Making Connections is for educators and others who know that schools must change. It adds to the growing body of knowledge and research suggesting that we need to move beyond simplistic, narrow approaches to teaching and learning.
When I read professional books, I like to reflect on my own educational philosophy and consider methods or research that will help me improve. As I reread this book, I found some very meaningful spots that absolutely apply to me.
Currently literature, mathematics, history, and science are often seen as separate disciplines unrelated to the life of the learner. And much of what we presently accept as teaching is based on the mistaker belief that students can be taught reading and writing as separate from meaning and purpose, and that somehow what happens in the classroom is unaffected by the real world children and adults inhabit. Brain-based learning on the other hand, rests on the fact that the various disciplines relate to each other and share common information that the brain can recognize and organize.
Likewise, if I can relate my material to my students, they will be more apt to be interested. Sometimes that means I have to get them interested. It's always easier to start from a familiar point or with familiar experiences.
Excellent teachers do more than teach to the test. They use the background and information students bring to class, including their experiences with parents, power, and love. Such teachers attempt to help students recognize the deeper meanings and issues...and make genuine personal connections... These connections include increasing familiarity with a somewhat different vocabulary, society, and period in time. Students also learn about themselves and life in the process. Thus, immersion in the subject, linking the information to other subjects and personal meaning, and expansion of vocabulary, history, and psychology has begun.
As much as I tried to cross curricula, I also had to consider challenging my students by asking them higher-order questions and by putting forth mysterious scenarios. I had to understand that the teacher does not provide everything - that the teacher is not the nurturing, patient soul that many people think he is. I finally concluded that that type of teaching - the kind that presses me to be with the kid throughout the process, to correct and handhold - would drive me to an early grave. Not only this, but helping that kid perform everything perfectly is not what's best for her. Robert Kaplinsky touched on this in his blog post on May 9: Why I Want to Be the Least Helpful Teacher Possible (You have to appreciate the title.).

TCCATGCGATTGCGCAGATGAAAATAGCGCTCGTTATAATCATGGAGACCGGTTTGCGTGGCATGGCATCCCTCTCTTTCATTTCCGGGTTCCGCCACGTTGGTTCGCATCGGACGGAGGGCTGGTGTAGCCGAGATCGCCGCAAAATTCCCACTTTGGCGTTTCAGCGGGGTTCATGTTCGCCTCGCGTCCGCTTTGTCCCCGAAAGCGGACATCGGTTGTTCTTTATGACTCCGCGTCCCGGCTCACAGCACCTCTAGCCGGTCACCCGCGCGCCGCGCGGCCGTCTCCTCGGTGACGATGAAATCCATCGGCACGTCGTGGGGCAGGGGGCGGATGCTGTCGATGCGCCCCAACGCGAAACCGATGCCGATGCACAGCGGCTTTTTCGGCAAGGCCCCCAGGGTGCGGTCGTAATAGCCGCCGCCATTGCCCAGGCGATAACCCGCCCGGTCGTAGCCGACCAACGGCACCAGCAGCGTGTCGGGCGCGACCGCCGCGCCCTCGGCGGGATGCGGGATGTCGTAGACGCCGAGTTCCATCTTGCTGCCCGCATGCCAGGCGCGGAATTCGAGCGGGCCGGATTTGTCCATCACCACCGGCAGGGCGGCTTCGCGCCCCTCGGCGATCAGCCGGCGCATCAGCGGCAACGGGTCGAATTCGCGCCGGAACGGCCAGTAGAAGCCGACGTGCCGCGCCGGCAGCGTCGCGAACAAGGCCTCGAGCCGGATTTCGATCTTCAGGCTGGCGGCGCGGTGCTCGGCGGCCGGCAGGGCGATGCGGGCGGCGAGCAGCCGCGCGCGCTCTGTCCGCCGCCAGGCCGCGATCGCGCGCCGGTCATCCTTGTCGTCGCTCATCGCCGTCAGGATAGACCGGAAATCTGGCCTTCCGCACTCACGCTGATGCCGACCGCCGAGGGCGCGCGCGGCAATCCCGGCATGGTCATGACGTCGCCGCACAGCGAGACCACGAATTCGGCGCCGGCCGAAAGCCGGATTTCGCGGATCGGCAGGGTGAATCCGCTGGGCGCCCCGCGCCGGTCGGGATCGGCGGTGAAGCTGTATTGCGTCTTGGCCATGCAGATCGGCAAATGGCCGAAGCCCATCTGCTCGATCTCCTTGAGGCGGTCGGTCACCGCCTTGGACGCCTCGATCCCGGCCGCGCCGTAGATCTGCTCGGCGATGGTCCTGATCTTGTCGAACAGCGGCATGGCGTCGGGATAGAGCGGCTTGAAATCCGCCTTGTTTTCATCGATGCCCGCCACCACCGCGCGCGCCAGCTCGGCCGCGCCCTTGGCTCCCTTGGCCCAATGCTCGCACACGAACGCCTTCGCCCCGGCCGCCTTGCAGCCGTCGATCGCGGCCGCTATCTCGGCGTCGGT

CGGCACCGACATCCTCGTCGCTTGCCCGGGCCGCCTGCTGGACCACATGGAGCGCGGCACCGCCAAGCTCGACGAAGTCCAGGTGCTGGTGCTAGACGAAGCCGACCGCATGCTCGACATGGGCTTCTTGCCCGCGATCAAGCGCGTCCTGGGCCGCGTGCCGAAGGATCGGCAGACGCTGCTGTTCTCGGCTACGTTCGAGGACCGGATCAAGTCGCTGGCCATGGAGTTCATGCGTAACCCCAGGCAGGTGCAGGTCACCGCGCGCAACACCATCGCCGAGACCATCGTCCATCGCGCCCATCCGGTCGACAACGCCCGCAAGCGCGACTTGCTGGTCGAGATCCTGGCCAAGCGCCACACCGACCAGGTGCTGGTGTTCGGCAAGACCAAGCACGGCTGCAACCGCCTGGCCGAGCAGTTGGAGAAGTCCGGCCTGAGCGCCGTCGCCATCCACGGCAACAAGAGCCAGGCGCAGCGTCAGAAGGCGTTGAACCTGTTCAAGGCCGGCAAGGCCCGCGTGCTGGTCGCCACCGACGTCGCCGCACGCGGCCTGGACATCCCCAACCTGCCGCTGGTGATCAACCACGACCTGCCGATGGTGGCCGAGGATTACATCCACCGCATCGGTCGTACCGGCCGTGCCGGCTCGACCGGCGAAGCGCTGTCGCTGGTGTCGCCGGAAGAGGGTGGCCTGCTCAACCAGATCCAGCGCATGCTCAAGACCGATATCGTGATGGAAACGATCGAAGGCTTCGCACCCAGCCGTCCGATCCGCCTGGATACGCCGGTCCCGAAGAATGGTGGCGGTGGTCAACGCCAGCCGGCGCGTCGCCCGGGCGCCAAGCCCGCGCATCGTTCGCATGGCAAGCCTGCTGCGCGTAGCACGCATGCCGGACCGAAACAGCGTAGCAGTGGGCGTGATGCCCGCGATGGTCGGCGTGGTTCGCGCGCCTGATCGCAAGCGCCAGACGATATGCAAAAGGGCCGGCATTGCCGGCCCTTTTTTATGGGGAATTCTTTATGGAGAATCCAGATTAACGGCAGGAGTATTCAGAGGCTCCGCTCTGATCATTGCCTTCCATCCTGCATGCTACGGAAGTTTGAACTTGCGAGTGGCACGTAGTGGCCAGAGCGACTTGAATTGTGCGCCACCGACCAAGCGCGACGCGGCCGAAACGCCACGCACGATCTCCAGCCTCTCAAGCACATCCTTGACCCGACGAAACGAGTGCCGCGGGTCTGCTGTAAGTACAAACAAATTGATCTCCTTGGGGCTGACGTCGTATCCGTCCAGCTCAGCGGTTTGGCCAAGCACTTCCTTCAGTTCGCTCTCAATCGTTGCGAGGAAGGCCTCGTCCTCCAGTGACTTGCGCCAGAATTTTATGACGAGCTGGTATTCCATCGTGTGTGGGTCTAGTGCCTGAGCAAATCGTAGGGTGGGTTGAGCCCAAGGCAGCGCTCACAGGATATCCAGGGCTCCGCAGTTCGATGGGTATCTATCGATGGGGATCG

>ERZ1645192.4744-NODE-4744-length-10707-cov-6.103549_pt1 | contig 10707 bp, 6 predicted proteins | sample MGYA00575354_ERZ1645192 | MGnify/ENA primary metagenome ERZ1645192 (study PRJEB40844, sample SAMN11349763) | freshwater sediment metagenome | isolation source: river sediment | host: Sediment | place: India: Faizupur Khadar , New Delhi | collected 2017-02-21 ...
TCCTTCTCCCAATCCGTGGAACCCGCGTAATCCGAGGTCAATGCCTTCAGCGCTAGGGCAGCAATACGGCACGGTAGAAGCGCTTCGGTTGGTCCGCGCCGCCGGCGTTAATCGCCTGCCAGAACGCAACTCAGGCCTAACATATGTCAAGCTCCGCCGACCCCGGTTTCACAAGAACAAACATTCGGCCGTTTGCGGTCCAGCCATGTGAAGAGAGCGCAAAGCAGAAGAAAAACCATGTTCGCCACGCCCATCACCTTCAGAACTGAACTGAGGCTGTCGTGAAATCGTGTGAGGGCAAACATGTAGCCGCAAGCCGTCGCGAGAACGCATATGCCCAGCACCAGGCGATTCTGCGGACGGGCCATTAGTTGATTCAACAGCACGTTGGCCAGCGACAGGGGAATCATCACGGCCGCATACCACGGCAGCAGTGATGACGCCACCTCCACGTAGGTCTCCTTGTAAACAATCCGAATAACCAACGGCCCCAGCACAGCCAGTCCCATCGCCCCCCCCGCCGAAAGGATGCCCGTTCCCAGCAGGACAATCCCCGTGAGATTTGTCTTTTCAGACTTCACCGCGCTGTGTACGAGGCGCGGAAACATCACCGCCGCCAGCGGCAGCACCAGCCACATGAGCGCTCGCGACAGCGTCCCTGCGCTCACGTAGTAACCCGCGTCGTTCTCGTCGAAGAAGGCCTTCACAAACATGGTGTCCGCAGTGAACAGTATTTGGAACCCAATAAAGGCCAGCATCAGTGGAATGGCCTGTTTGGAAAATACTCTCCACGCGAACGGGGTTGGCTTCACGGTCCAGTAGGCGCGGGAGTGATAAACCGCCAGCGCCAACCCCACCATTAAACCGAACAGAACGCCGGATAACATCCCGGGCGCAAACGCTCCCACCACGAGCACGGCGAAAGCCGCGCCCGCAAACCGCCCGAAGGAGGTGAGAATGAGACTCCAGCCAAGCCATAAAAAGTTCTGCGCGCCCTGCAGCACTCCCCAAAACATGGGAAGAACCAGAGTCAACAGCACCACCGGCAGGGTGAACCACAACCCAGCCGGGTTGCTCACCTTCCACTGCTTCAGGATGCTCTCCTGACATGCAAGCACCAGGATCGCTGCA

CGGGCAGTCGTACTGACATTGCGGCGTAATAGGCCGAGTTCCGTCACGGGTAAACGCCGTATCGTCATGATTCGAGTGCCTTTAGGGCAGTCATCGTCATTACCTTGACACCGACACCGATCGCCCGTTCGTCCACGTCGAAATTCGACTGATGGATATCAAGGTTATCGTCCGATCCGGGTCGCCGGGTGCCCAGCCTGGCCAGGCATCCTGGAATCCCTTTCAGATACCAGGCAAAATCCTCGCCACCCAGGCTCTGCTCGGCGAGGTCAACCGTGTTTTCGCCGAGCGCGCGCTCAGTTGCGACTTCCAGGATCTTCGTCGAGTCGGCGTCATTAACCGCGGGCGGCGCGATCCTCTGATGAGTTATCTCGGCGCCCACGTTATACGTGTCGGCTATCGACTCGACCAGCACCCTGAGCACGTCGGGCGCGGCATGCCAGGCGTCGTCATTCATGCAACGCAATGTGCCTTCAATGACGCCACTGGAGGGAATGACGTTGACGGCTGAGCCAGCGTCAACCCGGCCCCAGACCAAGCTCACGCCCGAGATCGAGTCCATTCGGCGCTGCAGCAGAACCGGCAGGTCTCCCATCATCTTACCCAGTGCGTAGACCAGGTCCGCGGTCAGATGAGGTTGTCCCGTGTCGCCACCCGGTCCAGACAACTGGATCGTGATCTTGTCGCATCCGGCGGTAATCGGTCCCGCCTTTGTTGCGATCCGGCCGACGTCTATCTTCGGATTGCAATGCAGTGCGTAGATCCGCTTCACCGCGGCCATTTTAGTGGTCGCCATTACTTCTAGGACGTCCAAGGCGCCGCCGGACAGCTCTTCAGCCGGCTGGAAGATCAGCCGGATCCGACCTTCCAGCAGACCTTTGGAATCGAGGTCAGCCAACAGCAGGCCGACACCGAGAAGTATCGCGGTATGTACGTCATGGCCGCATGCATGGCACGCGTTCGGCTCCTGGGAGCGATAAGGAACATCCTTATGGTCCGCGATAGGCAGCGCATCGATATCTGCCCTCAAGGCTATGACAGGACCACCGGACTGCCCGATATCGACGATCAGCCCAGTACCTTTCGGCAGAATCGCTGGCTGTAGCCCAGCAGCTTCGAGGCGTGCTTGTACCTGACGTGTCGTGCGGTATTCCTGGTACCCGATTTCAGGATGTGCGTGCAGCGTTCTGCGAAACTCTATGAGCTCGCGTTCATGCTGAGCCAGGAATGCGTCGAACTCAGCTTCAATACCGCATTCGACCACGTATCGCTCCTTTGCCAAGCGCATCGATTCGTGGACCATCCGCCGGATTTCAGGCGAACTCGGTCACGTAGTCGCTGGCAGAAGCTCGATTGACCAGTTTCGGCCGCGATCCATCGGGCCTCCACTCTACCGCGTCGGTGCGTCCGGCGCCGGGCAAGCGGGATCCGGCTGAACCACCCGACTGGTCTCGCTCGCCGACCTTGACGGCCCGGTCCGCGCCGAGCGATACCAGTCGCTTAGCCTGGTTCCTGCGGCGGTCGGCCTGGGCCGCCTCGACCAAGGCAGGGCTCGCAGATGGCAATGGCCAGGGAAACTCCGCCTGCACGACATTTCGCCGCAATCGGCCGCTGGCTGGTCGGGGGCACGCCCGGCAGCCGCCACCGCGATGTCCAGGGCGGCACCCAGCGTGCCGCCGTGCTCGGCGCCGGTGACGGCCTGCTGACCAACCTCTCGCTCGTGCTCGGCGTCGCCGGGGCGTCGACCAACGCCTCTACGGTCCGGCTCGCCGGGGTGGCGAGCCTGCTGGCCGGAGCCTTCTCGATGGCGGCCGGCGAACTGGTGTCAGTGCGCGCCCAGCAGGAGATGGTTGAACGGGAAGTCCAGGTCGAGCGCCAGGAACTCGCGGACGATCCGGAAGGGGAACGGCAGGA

Here's how the authors put things in Making Connections:
Among the features of brain-based learning are active uncertainty or the tolerance for ambiguity; problem solving; questioning; and patterning by drawing relationships through the use of metaphor, similes, and demonstrations. Students are given many choices for activities and projects. Teaching methods are complex, lifelike, and integrated, using music and natural environments. Brain-based learning is usually exprienced [sic] as joyful, although the content is rigorous and intellectually challenging; and students experience a high degree of self-motivation. It acknowledges and encourages the brain's ability to integrate vast amounts of information. It involves the entire learner in a challenging learning process that simultaneously engages the intellect, creativity, emotions, and physiology. It allows for the unique abilities and contributions from the learner in the teaching-learning situation. It acknowledges that learning takes place within a multiplicity of contexts - classroom, school, community, country, and planet. It appreciates the interpenetration of parts and wholes by connecting what is learned to the greater picture and allowing learners to investigate the parts within the whole. Brain-based learning is meaningful to the learner. What is learned makes sense.
Unfortunately, many teachers who are aware of the complexities of learning and teaching have been intimidated into ignoring what they know. They have had to fight both a factory model that places a premium on low-quality output and a research model that implies that their observations of what actually happens are invalid. It takes a strong personality and enormous conviction to ignore such pressures.
The change the authors called for in the 20th Century is still what I strive to achieve in the 21st.